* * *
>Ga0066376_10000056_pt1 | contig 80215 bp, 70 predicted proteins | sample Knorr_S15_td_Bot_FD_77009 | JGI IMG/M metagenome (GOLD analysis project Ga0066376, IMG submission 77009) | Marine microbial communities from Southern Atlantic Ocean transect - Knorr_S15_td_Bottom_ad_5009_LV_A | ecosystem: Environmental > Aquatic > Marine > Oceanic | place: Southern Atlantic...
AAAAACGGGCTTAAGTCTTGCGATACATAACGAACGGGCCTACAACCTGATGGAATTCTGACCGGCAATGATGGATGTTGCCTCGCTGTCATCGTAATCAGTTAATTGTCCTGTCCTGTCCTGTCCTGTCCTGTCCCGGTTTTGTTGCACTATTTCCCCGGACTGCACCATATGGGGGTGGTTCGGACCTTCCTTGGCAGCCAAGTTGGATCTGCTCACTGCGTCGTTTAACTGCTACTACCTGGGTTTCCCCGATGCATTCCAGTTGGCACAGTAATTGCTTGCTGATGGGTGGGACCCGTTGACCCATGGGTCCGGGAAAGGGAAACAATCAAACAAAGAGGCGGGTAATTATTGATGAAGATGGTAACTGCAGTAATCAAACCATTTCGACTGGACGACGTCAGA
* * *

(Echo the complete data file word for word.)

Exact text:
>Ga0066376_10000056_pt1 | contig 80215 bp, 70 predicted proteins | sample Knorr_S15_td_Bot_FD_77009 | JGI IMG/M metagenome (GOLD analysis project Ga0066376, IMG submission 77009) | Marine microbial communities from Southern Atlantic Ocean transect - Knorr_S15_td_Bottom_ad_5009_LV_A | ecosystem: Environmental > Aquatic > Marine > Oceanic | place: Southern Atlantic...
AAAAACGGGCTTAAGTCTTGCGATACATAACGAACGGGCCTACAACCTGATGGAATTCTGACCGGCAATGATGGATGTTGCCTCGCTGTCATCGTAATCAGTTAATTGTCCTGTCCTGTCCTGTCCTGTCCTGTCCCGGTTTTGTTGCACTATTTCCCCGGACTGCACCATATGGGGGTGGTTCGGACCTTCCTTGGCAGCCAAGTTGGATCTGCTCACTGCGTCGTTTAACTGCTACTACCTGGGTTTCCCCGATGCATTCCAGTTGGCACAGTAATTGCTTGCTGATGGGTGGGACCCGTTGACCCATGGGTCCGGGAAAGGGAAACAATCAAACAAAGAGGCGGGTAATTATTGATGAAGATGGTAACTGCAGTAATCAAACCATTTCGACTGGACGACGTCAGA